Minor league baseball: Power’s McGuire ready to shine in first full pro season
CHARLESTON, W.Va. — West Virginia Power manager Michael Ryan compared the club’s new catcher — 19-year old Reese McGuire — to Minnesota Twins catcher Joe Mauer during Power media day Tuesday. Mauer, the No. 1 overall pick by the Twins in 2001, is a six-time All-Star and was named 2009 American League Most Valuable Player.
Flattered? Sure. Surprised? Not McGuire. He’s heard it before.
McGuire, the No. 14 overall draft pick by the Pittsburgh Pirates last summer, begins his first full season of professional baseball today when the Power take the field on the road at Lexington.
“I’ve heard it a couple times but Joe Mauer has proven himself and I need to do that continually,” McGuire said. “It’s an awesome comment.”
No high school catcher had been drafted as high as McGuire since 2008, when the Marlins snagged Kyle Skipworth sixth overall. Only four high school backstops had been selected as high as No. 14 since 2000 (Mauer, Skipworth, Brandon Snyder and Neil Walker, the latter of whom converted to second base after three minor league seasons).
McGuire, a Seattle native, said baseball has been in his blood since he was a child when he was regularly the youngest player on the team.
“Ever since I was a kid I’ve been playing baseball,” he said. “My dad was always a coach and playing with my older brother Cash (an infielder at Seattle University) — I guess growing up I kind of figured baseball was going to be in my life. I played on a lot of teams where I was the youngest kid and that always told me I could compete with some of these older guys.”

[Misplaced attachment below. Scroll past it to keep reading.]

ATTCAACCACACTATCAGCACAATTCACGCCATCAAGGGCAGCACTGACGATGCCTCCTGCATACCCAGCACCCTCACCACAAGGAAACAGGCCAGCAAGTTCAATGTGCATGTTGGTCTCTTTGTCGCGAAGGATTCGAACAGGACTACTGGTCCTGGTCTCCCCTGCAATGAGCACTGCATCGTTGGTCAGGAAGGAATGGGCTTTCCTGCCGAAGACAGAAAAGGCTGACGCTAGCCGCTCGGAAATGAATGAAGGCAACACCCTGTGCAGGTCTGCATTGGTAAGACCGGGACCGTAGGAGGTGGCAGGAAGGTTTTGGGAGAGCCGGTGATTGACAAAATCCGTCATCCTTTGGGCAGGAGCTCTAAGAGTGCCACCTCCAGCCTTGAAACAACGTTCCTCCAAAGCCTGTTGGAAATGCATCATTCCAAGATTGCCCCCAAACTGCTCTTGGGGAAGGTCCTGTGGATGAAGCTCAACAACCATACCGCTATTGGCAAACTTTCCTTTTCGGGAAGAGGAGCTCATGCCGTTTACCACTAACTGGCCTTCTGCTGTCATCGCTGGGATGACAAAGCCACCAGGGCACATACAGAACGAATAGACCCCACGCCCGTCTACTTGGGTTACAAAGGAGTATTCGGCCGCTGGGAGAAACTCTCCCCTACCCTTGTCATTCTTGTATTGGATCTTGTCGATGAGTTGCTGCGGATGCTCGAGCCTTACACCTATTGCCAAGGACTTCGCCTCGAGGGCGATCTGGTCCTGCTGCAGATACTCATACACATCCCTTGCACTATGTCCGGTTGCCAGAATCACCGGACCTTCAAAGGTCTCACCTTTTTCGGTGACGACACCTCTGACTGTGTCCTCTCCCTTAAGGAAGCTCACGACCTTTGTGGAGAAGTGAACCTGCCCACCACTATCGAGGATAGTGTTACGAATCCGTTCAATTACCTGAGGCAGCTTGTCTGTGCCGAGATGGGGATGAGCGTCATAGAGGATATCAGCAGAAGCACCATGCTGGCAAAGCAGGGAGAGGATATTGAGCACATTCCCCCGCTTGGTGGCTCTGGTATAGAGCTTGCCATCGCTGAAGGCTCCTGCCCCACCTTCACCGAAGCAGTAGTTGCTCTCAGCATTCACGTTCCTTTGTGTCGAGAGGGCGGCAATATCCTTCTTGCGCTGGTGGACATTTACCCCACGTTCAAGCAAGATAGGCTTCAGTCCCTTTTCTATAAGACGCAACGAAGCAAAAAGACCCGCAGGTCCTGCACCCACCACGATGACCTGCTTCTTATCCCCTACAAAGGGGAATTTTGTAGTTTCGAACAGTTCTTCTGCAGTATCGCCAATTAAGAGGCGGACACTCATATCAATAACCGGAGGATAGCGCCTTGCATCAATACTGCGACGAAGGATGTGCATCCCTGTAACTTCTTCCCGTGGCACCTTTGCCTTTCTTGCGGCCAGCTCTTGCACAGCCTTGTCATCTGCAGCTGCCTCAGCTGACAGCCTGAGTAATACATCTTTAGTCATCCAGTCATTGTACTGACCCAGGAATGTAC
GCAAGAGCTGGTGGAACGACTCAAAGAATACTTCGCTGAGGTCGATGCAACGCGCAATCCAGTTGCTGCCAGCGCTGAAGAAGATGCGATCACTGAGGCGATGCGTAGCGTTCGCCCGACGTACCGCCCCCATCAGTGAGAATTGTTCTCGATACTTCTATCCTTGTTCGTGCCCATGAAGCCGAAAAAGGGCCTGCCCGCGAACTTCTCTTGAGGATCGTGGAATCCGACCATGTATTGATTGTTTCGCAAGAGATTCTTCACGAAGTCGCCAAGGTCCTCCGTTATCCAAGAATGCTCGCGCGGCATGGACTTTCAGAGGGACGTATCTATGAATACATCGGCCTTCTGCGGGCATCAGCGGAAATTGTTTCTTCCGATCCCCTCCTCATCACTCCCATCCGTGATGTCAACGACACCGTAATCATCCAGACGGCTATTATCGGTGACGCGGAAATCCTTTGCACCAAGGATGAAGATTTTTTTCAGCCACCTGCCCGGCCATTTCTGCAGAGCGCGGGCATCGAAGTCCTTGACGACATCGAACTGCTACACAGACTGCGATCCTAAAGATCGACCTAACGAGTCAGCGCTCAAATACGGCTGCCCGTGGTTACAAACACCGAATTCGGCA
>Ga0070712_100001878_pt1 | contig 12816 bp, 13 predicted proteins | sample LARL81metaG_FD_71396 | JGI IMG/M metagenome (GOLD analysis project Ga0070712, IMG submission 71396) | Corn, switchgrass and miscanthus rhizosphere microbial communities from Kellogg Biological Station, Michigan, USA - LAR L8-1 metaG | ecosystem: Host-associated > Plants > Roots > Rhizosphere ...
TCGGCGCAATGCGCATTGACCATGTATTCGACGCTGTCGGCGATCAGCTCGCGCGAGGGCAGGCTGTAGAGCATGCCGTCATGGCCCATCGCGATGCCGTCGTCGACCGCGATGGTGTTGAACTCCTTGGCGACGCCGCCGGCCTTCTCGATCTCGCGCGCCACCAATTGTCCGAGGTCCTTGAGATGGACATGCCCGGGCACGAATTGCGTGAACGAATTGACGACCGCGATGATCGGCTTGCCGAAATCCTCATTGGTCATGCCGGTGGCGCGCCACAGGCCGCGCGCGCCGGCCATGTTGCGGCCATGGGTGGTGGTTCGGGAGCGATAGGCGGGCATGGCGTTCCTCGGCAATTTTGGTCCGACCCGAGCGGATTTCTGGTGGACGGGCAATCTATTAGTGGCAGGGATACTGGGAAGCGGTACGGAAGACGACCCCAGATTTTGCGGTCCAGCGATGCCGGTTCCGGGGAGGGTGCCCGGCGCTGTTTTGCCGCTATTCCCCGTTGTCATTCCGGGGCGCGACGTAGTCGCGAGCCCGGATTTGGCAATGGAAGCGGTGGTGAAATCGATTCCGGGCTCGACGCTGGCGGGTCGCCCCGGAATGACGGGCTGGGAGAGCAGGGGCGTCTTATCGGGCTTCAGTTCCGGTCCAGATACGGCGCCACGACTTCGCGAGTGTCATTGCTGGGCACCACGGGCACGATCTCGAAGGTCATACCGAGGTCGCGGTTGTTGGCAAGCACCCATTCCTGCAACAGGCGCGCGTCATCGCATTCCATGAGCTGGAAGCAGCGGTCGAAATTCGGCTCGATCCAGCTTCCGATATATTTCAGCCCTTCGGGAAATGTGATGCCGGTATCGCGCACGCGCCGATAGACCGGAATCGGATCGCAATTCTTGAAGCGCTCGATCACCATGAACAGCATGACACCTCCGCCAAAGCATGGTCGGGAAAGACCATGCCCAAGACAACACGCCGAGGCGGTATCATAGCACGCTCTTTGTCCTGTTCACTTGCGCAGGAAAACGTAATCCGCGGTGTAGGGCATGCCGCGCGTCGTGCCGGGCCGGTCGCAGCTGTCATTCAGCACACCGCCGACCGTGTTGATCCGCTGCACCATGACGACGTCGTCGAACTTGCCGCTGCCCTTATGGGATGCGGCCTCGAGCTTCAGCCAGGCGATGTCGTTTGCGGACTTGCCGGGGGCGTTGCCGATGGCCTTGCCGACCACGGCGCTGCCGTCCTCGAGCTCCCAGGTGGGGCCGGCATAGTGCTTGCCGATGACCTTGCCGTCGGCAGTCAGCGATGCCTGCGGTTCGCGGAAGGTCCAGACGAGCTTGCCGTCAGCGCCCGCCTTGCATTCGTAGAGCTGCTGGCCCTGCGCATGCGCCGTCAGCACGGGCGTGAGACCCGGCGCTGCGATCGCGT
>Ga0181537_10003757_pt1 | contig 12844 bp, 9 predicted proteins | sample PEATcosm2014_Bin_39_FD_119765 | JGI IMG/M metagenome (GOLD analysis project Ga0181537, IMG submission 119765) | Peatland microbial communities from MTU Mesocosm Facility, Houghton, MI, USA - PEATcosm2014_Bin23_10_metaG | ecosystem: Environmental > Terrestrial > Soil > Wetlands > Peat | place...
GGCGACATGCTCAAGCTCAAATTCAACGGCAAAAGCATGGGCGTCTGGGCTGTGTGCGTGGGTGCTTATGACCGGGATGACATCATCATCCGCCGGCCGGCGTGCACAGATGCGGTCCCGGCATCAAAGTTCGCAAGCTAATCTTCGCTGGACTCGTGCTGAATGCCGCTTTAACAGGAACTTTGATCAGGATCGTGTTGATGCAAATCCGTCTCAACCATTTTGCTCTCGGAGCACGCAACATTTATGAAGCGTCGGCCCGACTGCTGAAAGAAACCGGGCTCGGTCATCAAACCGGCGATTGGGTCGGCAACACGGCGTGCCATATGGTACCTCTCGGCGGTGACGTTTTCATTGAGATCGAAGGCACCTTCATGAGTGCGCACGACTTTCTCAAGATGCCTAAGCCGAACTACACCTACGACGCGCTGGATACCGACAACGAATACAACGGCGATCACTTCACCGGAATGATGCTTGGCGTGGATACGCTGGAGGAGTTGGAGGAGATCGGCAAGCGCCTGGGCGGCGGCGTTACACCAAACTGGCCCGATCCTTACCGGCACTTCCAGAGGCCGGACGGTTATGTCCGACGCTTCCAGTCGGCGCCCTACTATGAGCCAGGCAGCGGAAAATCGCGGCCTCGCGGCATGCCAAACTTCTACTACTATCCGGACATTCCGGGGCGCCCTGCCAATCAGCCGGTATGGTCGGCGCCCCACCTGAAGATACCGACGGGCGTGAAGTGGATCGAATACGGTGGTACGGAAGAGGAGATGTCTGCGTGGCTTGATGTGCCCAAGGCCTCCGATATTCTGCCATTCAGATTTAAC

After being selected by the Pirates last June, McGuire was off to Florida to join the organization’s Gulf Coast League team. While there he played in 46 games, posting a .330/.388/.392 slash line with 21 runs batted in, five stolen bases and 18 strikeouts. He finished the season playing four games with Jamestown of the New York-Penn League.
Several analysts credited McGuire’s skill behind the plate and cannon arm as where the majority of his skill resided, but don’t tell that to the precocious teen who has been calling his own pitches since Little League.
“Everyone has their things to say but I focus on defense just as much as I do on offense,” he said. “I’ve come a long way on both sides of the field.”
Mauer, for what it’s worth, was not especially powerful during his stop at this level of the minors. In 2002 for Quad Cities (Iowa), the future MVP batted .302 with four home runs and 62 RBI in 476 plate appearance spread out through 110 games.
Ryan, however, did mentioned McGuire as one of the Power players that did well this spring with his bat. If McGuire can consistently show skill at the plate the Pirates will certainly feel better about the decision to move Wyatt Mathisen, a second-round pick in 2012, from behind the plate to third base this offseason.
“(Mathisen changed positions) because we got Reese, a first-round guy,” Ryan said. “It was a situation where they would have split at-bats here and the organization didn’t want that. It gives Wyatt more value as a major league player, I think, as a third baseman.”
McGuire said the competition with Mathisen, though short lived, has and is still paying off for both players.
“We’re always pushing each other to be better and competing on the field,” he said. “I think off the field too. We hold each other accountable for our actions and it’s a good mix to have that.”
Charleston is no stranger to the Pirates’ top prospects. Last season it was pitcher Tyler Glasnow and his high-90s fastball. Prior to that there was outfielder Gregory Polanco and infielder Alen Hanson. Before that, pitcher Jameson Taillon. Now it’s the Appalachian Power spotlight will shine on McGuire, and perhaps fellow Pittsburgh first-round selection outfielder Austin Meadows (expected to join the team in two to three weeks after rehabilitating a hamstring injury).
“I think our scouting department has done an unbelievable job finding the talent,” Ryan said. “Player development takes over from there and turns them into the players the scouts thought they could become.”
Contact sportswriter Tom Bragg at email@example.com or 304-348-4871. Follow him on Twitter @TomBraggSports.